Course Unit Page

  • Teacher Matteo Alvisi

  • Credits 6

  • SSD SECS-P/01

  • Language English

  • Campus of Bologna

  • Degree Programme Second cycle degree programme (LM) in Law and Economics (cod. 9221)

  • Course Timetable from Apr 20, 2020 to May 19, 2020


This teaching activity contributes to the achievement of the Sustainable Development Goals of the UN 2030 Agenda.

Industry, innovation and infrastructure Reduced inequalities Peace, justice and strong institutions Partnerships for the goals

Academic Year 2019/2020

Learning outcomes

This course studies the economics of competition and antitrust, with a special focus on financial, banking and insurance markets. Students learn how to define the relevant markets; how to measure the market power of agents and the degree of market concentration. They are then introduced to the major antitrust violations and the typical measures taken to stop competition harming behavior (from price fixing to abuse of dominance). They consider antitrust implications of network interconnectedness in different segments of financial markets (included payment systems) The economic analysis of merger regulation is also examined. At the end of the course, the student knows how to apply the most important economic models to antitrust cases, and knows how to use rigorous models in the analysis of competition policy issues.

Course contents

1. Introduction to competition policy: definition, history, and the law

Definition of competition policy

History of competition policy in the EU and in the US

Structure of EU competition Rules

Introduction to Art 101 TFEU, Art 102 TFEU, ECMR

Objectives of Competition Policy

2. Market power and Welfare

Definition of market power

Allocative efficiency, productive efficiency, and dynamic efficiency

Public policies and incentives to innovate

The validity of the competition paradigm of antitrust for the financial and insurance sector: the “too big to fail” argument

3. Market definition and the assessment of market power

The definition of the relevant market.

Relevant markets in the banking system.

Concentration Ratios and market power

4. Art 101 TFEU : Collusion and Horizontal Agreements

Horizontal agreements

Collusion: an economic definition

The sustainability of collusion in a repeated game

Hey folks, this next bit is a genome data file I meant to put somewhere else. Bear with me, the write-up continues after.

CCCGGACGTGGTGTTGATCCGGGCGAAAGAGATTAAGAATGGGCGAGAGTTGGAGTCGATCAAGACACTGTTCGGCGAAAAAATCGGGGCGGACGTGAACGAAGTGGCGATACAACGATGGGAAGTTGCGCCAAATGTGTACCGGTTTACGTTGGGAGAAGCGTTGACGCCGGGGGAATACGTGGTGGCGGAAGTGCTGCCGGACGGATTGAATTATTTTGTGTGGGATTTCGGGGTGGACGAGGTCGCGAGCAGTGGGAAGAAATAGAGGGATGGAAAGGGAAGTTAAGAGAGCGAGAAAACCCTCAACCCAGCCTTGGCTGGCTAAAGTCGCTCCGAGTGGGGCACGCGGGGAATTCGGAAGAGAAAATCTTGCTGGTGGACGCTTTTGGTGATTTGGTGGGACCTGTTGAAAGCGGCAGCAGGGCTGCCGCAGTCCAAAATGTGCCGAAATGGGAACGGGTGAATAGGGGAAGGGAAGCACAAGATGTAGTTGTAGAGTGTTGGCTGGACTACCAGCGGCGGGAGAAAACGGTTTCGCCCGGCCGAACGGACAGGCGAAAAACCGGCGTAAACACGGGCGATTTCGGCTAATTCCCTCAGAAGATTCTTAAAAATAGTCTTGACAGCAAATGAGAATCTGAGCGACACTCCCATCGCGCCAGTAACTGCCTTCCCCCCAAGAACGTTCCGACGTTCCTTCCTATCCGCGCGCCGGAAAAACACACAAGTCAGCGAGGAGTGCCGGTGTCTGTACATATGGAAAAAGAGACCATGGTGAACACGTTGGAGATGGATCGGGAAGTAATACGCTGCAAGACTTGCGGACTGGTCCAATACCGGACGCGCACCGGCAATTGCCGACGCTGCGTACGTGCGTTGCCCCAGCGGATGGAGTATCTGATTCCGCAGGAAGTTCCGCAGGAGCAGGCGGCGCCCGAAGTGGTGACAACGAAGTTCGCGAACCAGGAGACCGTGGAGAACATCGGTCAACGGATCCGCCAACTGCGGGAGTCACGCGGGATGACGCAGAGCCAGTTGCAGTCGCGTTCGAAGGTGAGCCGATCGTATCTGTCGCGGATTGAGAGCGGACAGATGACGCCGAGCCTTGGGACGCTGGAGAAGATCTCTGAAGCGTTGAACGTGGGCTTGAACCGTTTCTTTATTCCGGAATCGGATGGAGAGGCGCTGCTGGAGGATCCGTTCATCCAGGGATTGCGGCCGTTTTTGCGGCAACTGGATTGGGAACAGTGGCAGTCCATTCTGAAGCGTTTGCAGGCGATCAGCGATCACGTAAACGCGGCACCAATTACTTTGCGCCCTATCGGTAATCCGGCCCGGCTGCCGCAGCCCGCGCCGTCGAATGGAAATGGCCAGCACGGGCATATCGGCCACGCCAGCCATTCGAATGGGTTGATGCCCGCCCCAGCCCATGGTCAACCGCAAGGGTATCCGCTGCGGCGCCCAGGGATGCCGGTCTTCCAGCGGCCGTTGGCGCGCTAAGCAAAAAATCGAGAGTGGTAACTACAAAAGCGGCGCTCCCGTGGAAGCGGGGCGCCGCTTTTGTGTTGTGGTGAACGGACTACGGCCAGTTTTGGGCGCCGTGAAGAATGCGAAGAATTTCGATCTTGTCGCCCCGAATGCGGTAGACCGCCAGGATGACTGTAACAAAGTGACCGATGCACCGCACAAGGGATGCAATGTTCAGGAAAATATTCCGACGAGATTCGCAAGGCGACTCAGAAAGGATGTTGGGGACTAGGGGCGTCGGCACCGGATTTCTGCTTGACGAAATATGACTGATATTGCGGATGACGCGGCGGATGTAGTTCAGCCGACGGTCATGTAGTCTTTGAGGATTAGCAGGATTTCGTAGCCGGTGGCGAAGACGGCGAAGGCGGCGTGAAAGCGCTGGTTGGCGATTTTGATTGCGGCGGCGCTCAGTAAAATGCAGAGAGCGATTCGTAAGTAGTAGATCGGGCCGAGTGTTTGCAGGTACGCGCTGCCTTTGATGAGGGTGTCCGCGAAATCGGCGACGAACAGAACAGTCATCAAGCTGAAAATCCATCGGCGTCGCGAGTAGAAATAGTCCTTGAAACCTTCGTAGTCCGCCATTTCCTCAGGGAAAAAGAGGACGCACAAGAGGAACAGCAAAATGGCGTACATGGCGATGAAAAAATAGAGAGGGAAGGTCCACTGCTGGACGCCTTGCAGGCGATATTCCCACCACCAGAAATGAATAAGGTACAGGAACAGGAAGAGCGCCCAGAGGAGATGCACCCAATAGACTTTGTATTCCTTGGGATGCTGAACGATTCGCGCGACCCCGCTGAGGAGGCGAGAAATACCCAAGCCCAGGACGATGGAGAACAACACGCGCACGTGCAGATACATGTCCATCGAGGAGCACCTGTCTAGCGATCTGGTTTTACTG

Factors that facilitate collusion

Competition policies against collusion

The Antitrust implications of network interconnectedness in financial markets: the case of payment systems

5. Horizontal mergers

Unilateral effects

Pro-collusive effects

Remedies: structural and behavioral remedies

Merger policy in the EU

An antitrust analysis of US health insurance markets

6. Vertical mergers

Intra-brand competition

Inter-brand competition

Anti-competitive effects

7. Predation, monopolization, and other abusive practices

Predatory pricing

Non-price monopolization: strategic investment, bundling, tying, incompatibility, exclusive contracts

Price discrimination


M. Motta (2004), Competition Policy. Theory and Practice. New York, Cambridge University Press.

Other material and readings might be added or distributed during the course.

Teaching methods

 Lectures and interactive discussion of antitrust cases in class. Students are advised to read the material before the class comes. The material for each lecture will be indicated in the detailed calendar published on the official website (see https://www.unibo.it/sitoweb/m.alvisi/didattica) at the beginning of the course.

Assessment methods

Students attending lectures

Final written exam, 75 minutes long, consisting of a series of 8 open questions on the whole program requiring brief answers.

Presentation in class of an antitrust case, chosen with the help of the professor by the end of the second week of the course. The presentation can be prepared in collaboration with two fellow students at most.

The final written exam counts for 70% of the total course grade. The presentation counts for the remaining 30%.

Students not attending lectures

Final written exam, 1 hour 45 minutes long, consisting of a series of 16 open questions on the whole program requiring brief answers. Sample questions will be available on the aforementioned website before the end of the course.

Teaching tools

Slides and other material will be available on the website

Office hours

See the website of Matteo Alvisi